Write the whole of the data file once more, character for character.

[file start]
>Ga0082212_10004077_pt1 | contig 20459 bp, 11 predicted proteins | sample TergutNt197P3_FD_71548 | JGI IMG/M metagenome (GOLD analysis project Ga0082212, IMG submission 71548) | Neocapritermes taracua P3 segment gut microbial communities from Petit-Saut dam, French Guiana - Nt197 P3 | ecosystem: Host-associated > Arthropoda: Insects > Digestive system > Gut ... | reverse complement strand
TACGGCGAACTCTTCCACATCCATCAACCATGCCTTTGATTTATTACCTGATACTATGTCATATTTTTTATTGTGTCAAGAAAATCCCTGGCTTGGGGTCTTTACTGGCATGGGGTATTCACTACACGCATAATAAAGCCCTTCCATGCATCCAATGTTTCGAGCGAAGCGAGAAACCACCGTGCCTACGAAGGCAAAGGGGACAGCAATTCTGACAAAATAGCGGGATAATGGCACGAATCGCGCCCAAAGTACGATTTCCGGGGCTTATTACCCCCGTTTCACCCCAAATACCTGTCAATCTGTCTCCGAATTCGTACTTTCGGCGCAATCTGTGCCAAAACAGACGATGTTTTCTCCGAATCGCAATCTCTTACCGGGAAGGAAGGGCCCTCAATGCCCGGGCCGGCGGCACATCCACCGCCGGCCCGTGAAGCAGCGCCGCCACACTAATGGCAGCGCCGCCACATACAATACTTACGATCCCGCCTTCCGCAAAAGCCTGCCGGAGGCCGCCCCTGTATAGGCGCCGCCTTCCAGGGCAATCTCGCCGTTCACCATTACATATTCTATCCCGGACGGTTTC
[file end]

>Ga0082212_10004077_pt1 | contig 20459 bp, 11 predicted proteins | sample TergutNt197P3_FD_71548 | JGI IMG/M metagenome (GOLD analysis project Ga0082212, IMG submission 71548) | Neocapritermes taracua P3 segment gut microbial communities from Petit-Saut dam, French Guiana - Nt197 P3 | ecosystem: Host-associated > Arthropoda: Insects > Digestive system > Gut ... | reverse complement strand
TACGGCGAACTCTTCCACATCCATCAACCATGCCTTTGATTTATTACCTGATACTATGTCATATTTTTTATTGTGTCAAGAAAATCCCTGGCTTGGGGTCTTTACTGGCATGGGGTATTCACTACACGCATAATAAAGCCCTTCCATGCATCCAATGTTTCGAGCGAAGCGAGAAACCACCGTGCCTACGAAGGCAAAGGGGACAGCAATTCTGACAAAATAGCGGGATAATGGCACGAATCGCGCCCAAAGTACGATTTCCGGGGCTTATTACCCCCGTTTCACCCCAAATACCTGTCAATCTGTCTCCGAATTCGTACTTTCGGCGCAATCTGTGCCAAAACAGACGATGTTTTCTCCGAATCGCAATCTCTTACCGGGAAGGAAGGGCCCTCAATGCCCGGGCCGGCGGCACATCCACCGCCGGCCCGTGAAGCAGCGCCGCCACACTAATGGCAGCGCCGCCACATACAATACTTACGATCCCGCCTTCCGCAAAAGCCTGCCGGAGGCCGCCCCTGTATAGGCGCCGCCTTCCAGGGCAATCTCGCCGTTCACCATTACATATTCTATCCCGGACGGTTTC